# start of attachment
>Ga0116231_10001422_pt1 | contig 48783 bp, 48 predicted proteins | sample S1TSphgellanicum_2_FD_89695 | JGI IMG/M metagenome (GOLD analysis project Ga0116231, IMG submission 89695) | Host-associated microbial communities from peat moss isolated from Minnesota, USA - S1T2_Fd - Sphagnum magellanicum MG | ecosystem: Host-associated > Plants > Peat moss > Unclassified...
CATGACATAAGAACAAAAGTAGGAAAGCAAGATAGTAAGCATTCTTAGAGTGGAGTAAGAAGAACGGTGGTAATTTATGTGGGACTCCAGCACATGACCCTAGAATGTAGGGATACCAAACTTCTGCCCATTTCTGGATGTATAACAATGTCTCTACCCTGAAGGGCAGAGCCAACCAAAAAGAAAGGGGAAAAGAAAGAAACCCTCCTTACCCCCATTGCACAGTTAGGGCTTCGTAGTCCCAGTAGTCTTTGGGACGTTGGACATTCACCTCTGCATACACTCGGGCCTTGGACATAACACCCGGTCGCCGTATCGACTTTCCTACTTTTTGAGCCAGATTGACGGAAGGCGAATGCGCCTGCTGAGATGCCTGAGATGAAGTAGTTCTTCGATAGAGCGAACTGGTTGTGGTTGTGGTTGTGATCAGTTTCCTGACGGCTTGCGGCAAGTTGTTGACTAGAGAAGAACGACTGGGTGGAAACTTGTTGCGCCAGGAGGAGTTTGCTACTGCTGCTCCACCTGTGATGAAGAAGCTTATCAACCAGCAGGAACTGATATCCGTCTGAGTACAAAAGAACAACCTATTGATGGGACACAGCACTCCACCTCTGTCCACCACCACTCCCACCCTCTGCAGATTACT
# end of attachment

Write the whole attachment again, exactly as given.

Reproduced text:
>Ga0116231_10001422_pt1 | contig 48783 bp, 48 predicted proteins | sample S1TSphgellanicum_2_FD_89695 | JGI IMG/M metagenome (GOLD analysis project Ga0116231, IMG submission 89695) | Host-associated microbial communities from peat moss isolated from Minnesota, USA - S1T2_Fd - Sphagnum magellanicum MG | ecosystem: Host-associated > Plants > Peat moss > Unclassified...
CATGACATAAGAACAAAAGTAGGAAAGCAAGATAGTAAGCATTCTTAGAGTGGAGTAAGAAGAACGGTGGTAATTTATGTGGGACTCCAGCACATGACCCTAGAATGTAGGGATACCAAACTTCTGCCCATTTCTGGATGTATAACAATGTCTCTACCCTGAAGGGCAGAGCCAACCAAAAAGAAAGGGGAAAAGAAAGAAACCCTCCTTACCCCCATTGCACAGTTAGGGCTTCGTAGTCCCAGTAGTCTTTGGGACGTTGGACATTCACCTCTGCATACACTCGGGCCTTGGACATAACACCCGGTCGCCGTATCGACTTTCCTACTTTTTGAGCCAGATTGACGGAAGGCGAATGCGCCTGCTGAGATGCCTGAGATGAAGTAGTTCTTCGATAGAGCGAACTGGTTGTGGTTGTGGTTGTGATCAGTTTCCTGACGGCTTGCGGCAAGTTGTTGACTAGAGAAGAACGACTGGGTGGAAACTTGTTGCGCCAGGAGGAGTTTGCTACTGCTGCTCCACCTGTGATGAAGAAGCTTATCAACCAGCAGGAACTGATATCCGTCTGAGTACAAAAGAACAACCTATTGATGGGACACAGCACTCCACCTCTGTCCACCACCACTCCCACCCTCTGCAGATTACT